Looking Back At THE PRISONER (2009) - Warped Factor - Words in the Key of Geek.

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Looking Back At THE PRISONER (2009)

Rob McCarthy goes to the desert. Finds nothing.

After reading Matthew Kresal's wonderful retrospective of Patrick McGoohan's 1960s television classic The Prisoner, it reminded me of all the many times there had been talk of the show being remade or rebooted. There were rumours that Mel Gibson wanted to produce and/or star in an updated version, after he worked with McGoohan on Braveheart. Now that could've been interesting. Maybe McGoohan himself as No. 2? Nothing, of course, ever came from that or any of the other rumoured versions. Nothing at all until this 2009 re-imagining.

The biggest mistake AMC made here is actual bothering to credit this as "a re-imagining of the classic 1960s series". If they'd just produced The Prisoner as a new show, and cut out one or two references to the original, then it probably would've been better received. The thing is how do you remake The Prisoner? It's so iconic in so many ways and is one the greatest TV shows of all time. Although I'd longed for a continuation or new take, this was all the evidence I needed to realise you don't remake a show like The Prisoner. Just don't touch it ever again. Never.

The 2009 version of The Prisoner comes with a trio of really capable lead actors; Jim Caviezel as 6, Ian McKellen as 2 and Hayley Atwell as Lucy. McKellen steals the show - but then you'd expect that, he's Ian McKellen after all! Caviezel is unfortunately quite bland as 6 (no 'Number 6', just '6'), he's better than the material he's given. This 6 displays none of Patrick McGoohan's anarchistic temperament, and he's much less interesting for not doing so.

This show has none of the charisma or style of the original, and so many important elements have been jettisoned for no real apparent reason. Gone is the iconic location of Portmeirion, the backdrop to the show was such an integral part of the original series. In the 2009 version the Village is in a desert. It's just kind of bland, and the show loses so much because of it. Also in the modern version, the Village seems to no longer care why 6 resigned, it just wants him to understand that he can't.

Although this take can be quite confusing at times, there's not the same underlying mystery about the show that made the confusion of the original version a key factor in its success. It's just 'confusing'. We're presented with some modern day waffle about consumer culture being inescapable and the 'Village' being everywhere. So instead of foiling all of Number 6's attempts to escape, this new Village just makes it clear that there's nowhere for 6 to escape too - it's a global village. Which loses the point of the Village, if you ask me.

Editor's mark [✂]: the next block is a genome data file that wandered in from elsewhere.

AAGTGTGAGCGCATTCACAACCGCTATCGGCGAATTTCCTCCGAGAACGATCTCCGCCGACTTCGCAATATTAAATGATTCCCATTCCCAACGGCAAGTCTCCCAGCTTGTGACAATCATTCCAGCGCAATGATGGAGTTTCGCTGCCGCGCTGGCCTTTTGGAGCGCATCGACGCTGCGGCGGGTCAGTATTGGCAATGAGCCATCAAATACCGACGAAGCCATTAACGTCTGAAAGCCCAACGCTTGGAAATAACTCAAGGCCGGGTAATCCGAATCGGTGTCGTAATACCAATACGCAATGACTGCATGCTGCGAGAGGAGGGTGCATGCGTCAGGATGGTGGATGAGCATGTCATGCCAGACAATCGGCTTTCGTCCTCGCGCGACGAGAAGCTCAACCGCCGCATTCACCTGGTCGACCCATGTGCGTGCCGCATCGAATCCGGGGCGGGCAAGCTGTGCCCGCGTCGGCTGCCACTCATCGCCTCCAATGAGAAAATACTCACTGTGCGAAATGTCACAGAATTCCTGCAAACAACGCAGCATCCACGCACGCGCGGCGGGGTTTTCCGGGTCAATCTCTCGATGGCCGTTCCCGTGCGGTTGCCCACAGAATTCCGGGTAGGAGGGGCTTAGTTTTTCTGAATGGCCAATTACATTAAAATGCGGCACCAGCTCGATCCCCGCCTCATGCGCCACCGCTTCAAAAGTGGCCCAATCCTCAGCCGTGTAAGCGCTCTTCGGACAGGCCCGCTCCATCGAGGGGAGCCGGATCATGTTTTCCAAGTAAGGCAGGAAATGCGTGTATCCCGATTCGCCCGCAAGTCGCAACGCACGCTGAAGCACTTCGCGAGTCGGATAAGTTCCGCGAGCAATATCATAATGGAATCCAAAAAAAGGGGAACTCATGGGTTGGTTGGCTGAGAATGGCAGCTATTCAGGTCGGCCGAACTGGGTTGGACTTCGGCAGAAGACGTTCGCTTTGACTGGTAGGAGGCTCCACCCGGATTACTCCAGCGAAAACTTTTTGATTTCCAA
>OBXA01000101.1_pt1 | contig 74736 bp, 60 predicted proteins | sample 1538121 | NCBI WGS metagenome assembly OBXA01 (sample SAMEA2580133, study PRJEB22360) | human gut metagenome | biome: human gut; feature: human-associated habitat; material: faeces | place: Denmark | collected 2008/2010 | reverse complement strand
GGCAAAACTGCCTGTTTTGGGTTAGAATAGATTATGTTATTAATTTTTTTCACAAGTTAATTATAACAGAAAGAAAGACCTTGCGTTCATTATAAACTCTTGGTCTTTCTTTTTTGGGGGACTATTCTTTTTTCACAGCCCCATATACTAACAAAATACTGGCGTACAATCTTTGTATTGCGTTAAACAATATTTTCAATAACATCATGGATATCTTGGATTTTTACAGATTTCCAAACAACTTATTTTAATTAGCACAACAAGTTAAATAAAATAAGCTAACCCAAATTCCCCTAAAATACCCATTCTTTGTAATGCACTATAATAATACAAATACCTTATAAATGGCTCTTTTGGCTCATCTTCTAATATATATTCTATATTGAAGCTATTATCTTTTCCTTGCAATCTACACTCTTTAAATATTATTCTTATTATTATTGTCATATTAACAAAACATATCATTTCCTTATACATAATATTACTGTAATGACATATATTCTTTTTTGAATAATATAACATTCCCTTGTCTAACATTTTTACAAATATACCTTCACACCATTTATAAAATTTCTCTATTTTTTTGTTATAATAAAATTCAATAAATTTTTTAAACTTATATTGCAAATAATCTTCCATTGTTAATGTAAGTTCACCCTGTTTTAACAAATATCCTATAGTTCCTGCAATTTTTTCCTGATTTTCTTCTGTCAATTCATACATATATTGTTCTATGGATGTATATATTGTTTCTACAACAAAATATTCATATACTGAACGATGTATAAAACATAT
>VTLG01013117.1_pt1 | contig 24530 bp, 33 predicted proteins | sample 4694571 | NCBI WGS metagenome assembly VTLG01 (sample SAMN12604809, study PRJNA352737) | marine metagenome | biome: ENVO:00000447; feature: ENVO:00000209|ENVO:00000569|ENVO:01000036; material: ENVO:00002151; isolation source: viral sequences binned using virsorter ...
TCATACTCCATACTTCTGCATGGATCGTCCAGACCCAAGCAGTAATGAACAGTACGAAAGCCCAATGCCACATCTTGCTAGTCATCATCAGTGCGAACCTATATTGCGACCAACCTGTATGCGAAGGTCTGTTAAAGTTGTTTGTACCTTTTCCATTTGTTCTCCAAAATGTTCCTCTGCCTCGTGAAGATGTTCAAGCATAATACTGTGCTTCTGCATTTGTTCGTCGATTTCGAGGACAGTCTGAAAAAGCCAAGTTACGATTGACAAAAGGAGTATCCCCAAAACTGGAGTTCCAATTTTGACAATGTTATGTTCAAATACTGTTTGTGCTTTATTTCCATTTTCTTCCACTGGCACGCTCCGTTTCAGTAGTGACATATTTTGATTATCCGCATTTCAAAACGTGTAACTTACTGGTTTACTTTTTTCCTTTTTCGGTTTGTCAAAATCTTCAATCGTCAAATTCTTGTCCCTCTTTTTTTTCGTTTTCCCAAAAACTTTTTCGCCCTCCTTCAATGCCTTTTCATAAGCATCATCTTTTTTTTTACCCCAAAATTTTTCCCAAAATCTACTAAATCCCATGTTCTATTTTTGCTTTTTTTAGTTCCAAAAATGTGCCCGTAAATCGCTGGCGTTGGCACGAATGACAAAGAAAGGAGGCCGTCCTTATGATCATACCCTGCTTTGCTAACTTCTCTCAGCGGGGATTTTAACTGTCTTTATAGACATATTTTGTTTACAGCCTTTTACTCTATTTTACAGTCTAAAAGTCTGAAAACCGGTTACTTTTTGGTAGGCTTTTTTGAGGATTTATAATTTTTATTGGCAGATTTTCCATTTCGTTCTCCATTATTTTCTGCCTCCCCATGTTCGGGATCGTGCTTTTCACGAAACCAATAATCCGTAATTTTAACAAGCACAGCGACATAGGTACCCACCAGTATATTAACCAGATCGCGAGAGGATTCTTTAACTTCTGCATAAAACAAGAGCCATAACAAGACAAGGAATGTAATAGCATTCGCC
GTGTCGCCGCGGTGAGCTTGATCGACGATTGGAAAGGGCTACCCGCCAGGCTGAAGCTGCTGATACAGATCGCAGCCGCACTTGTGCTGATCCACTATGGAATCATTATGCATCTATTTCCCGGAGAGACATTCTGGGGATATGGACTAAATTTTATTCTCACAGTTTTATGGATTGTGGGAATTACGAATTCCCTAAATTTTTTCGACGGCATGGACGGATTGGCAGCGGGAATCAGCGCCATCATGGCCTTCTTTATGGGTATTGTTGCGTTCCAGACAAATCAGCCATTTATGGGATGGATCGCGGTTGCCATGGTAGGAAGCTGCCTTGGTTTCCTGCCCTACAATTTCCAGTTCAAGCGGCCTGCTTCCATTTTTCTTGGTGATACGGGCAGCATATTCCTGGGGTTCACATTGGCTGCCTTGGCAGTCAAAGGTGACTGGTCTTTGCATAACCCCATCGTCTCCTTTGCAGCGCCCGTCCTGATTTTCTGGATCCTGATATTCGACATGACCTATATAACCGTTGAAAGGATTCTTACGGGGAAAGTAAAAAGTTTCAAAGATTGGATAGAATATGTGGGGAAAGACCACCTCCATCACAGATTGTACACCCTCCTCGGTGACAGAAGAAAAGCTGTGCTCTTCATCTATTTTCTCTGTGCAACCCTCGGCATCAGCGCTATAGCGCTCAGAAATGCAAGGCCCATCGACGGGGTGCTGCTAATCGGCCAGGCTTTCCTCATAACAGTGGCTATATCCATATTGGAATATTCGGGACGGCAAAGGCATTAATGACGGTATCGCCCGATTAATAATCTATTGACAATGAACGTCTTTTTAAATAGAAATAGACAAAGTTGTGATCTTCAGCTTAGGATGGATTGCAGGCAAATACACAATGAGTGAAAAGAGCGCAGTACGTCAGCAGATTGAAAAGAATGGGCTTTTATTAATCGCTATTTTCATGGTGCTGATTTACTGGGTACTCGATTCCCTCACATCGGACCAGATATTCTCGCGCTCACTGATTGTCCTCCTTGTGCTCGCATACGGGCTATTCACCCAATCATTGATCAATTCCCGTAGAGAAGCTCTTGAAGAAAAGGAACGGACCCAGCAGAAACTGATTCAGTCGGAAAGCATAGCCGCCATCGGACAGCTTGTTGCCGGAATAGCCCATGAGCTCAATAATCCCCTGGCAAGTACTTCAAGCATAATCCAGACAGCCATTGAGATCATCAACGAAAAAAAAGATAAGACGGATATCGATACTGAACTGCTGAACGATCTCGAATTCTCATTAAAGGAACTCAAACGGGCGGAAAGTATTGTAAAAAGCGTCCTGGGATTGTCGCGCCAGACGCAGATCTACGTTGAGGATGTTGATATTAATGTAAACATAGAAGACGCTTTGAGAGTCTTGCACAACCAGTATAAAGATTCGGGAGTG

Aside from all of these changes to the show, there is another HUGE problem. The 2009 version of The Prisoner is just really dull. The first two hours were shown back to back, which was quite a task getting through. The following four are even duller. It's near impossible to have any empathy with this 6, you just don't really care one bit about this character's fate, not at all like you did about McGoohan's Number 6. Number 6 remained, in the large part, a proper protagonist throughout the series. 6 is just a character on a show whose story is never made clear or compelling enough.

The original finale caused outrage and confusion, the 2009 finale had the confusion but mainly is so self-absorbed to the point of incoherence that the only thing it offered me was relief that it was all over.

I know this version has it's fans (and I'm happy for them that they've managed to find something in it that I can not), but I wonder how many of them have actual seen the original? It's incomparable really.

Every remake is always going to draw comparisons with the original, if we hold a classic version in high regard then any modern take will always struggle to win us over. But I'm not just stating that I feel the 2009 version of The Prisoner is one of the worst remakes I've ever had the misfortune of encountering because it just doesn't match the original, no it's because we were presented with a finished product that doesn't even try to come close to Patrick McGoohan's legacy.

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